After years of toil, sweat, hard work and a bagful of trophies, World No.1 doubles player and Indian tennis ace Sania Mirza has been conferred with the prestigious Rajiv Gandhi Khel Ratna - the country's highest sporting honour on Saturday.
The award comes as a recognition for the Hyderabad-born athlete who is also the first Indian woman to achieve the number one rankings in doubles along with a host of victories in major tennis tournaments.
The Hyderabadi is arguably one of the best role models for young Indian women trying to make a mark in today's highly competitive world of sport.
The recognition has not come easily to her. From the very beginning of her career questions were raised about her ability to be a world beater, dismissing her hard-earned achievements as flashes in the pan. Sania showed early promise with a string of pretty decent shows in singles but on the way up suffered injuries and indignities raising a big question mark and giving her detractors to target her.
Sania flown down from America to receive the award despite the US Open which gets underway on Monday. Paralympic medalist HN Girisha had challenged that award in the Karnataka High Court saying he should have been considered before her. The court, however, did not stay the ceremony and asked the government to respond to the notice issued.
Sania also drew flak for her marriage to Pakistan cricketer Shoaib Malik in 2010. Undeterred, she has proved the naysayers wrong many of whom also used religion to criticise her.
Born on November 15, 1986, Sania has done India proud in a sport in which the women from the country were not counted for much. Sania is the first Indian woman to win a Grand Slam title when she lifted the Australia Open Mixed Doubles with Mahesh Bhupathi (2009). She has also won the mixed doubles titles at, French Open (2012) and US Open (2014). She is currently the world's No.1 ranked doubles player along with her partner, Hingis.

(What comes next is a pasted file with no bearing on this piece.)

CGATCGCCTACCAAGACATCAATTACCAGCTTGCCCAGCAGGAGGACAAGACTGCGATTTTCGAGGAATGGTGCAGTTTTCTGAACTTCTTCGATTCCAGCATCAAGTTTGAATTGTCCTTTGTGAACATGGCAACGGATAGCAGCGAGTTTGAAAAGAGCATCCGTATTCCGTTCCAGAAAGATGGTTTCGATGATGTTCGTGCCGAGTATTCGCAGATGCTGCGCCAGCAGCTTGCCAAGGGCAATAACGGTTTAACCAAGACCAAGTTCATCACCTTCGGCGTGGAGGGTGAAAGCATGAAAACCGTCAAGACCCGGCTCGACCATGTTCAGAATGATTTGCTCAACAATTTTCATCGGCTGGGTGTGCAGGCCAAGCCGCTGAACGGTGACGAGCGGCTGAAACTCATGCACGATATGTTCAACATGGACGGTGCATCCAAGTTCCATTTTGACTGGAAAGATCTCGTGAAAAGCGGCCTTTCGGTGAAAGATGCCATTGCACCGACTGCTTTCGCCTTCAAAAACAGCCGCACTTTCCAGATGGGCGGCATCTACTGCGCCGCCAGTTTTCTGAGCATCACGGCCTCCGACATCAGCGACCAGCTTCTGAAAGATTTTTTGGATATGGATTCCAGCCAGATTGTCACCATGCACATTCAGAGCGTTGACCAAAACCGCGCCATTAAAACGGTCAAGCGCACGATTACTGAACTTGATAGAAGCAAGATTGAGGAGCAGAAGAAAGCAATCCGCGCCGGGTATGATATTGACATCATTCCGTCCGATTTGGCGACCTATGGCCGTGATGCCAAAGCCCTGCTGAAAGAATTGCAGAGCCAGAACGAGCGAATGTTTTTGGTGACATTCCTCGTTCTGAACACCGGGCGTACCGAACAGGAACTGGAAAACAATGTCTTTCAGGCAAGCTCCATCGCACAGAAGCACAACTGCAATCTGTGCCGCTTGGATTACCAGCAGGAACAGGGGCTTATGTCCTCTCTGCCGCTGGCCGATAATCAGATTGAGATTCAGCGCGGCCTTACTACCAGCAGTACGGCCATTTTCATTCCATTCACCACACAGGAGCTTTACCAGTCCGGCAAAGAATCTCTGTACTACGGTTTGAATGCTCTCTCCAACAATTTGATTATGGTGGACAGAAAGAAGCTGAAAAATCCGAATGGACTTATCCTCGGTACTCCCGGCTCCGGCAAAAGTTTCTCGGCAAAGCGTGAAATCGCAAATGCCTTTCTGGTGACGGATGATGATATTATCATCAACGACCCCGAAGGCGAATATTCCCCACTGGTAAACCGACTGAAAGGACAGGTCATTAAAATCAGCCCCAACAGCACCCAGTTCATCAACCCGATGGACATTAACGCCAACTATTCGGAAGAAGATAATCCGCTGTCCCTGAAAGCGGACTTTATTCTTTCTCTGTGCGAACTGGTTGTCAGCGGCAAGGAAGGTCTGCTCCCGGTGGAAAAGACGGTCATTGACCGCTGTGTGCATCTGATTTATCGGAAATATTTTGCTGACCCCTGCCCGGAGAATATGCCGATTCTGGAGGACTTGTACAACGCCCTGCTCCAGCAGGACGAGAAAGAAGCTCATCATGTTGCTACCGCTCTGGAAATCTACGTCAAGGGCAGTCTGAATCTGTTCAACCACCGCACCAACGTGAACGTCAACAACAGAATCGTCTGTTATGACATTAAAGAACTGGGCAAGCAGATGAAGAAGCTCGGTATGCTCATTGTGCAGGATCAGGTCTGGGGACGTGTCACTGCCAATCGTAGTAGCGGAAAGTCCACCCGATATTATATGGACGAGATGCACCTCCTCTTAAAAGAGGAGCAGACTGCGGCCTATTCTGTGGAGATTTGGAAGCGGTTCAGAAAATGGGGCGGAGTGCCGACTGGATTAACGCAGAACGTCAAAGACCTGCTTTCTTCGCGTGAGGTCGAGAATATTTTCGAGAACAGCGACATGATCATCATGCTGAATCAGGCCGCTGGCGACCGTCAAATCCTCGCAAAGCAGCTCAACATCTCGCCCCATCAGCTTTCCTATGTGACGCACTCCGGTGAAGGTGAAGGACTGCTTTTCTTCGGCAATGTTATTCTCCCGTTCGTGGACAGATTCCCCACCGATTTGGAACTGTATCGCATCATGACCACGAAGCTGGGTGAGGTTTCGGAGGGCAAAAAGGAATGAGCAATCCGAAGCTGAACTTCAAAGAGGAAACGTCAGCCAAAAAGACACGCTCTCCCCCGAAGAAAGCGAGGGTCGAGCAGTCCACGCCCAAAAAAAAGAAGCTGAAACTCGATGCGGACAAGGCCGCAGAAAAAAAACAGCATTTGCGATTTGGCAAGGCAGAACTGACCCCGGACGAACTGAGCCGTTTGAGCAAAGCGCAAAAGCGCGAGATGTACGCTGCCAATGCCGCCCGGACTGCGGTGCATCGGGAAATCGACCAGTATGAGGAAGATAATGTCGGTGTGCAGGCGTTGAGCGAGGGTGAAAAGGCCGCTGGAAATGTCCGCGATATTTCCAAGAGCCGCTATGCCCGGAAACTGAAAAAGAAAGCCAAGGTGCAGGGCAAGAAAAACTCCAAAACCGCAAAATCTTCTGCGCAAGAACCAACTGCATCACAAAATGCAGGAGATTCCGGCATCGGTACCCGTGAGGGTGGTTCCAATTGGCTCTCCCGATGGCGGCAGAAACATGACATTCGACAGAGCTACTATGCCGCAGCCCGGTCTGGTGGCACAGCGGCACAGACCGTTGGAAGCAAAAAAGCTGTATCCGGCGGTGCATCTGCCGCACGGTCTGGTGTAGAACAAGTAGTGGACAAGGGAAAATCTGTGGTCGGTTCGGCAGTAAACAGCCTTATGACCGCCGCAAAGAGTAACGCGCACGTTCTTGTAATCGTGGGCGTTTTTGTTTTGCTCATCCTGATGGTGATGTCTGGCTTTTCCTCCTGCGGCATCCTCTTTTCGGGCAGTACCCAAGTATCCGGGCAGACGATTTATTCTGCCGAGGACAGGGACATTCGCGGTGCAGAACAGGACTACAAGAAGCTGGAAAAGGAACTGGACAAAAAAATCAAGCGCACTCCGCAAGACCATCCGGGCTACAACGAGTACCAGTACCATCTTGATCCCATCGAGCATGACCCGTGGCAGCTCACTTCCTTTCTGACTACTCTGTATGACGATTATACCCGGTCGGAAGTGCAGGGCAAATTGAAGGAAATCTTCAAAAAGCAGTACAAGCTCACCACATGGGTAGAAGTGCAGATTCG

The 28-year-old has won a number of tournaments this year but her most notable achievement was winning the women's doubles title with Swiss veteran Martina Hingis at Wimbledon in July.
The Hyderabadi received the Arjuna award in 2004 while two years later she was awarded India's fourth highest civilian honour -- Padma Shri.
Sania’s rise was so quick and amazing that even she can’t believe she is No.1, not long ago she was trailing Italians Sara Errani and Roberta Vinci at the top of the ranking table by some two and half thousand points.
Sania is the third Indian to attain the No.1 ranking in doubles following her illustrious compatriots Leander Paes and Mahesh Bhuapthi, who ruled the men’s doubles circuit in the 90s. Leander, in his 40s, is still counting his Grand Slam doubles and mixed doubles titles.
Sania’s progress report is as impressive, her four Grand Slam mixed doubles titles underscoring her achievements.
To put her fantastic run in perspective, it has to be viewed taking her performance graph last year. She ended the year winning the year-end WTA finals with the experienced Zimbabwean Cara Black.
She has also shown how much does she care for the country’s tennis by leaving the pro circuit to play in the Incheon Asian Games. She won the mixed doubles gold with Saketh Maineni and also the first ever women’s doubles medal, the bronze with Prarthana Thombare. She had been a regular in every Indian team right from the time she played at the Busan Asian Games in 2002 as a 15-year-old.
Like Paes, Saina is also skillful enough to adapt her play with any partner as she has shone in mixed doubles.
Sania wanted to make name as singles player and she was on the right path, reaching a career-high 27th rank, battling it out with the established order. She looked good to be among the top ten on the Women’s Tennis Association (WTA) charts.
However, wrist and knee injuries halted her march and she had to finally settle for doubles play so as not to punish her body. The decision was proved right and she built her career all over again.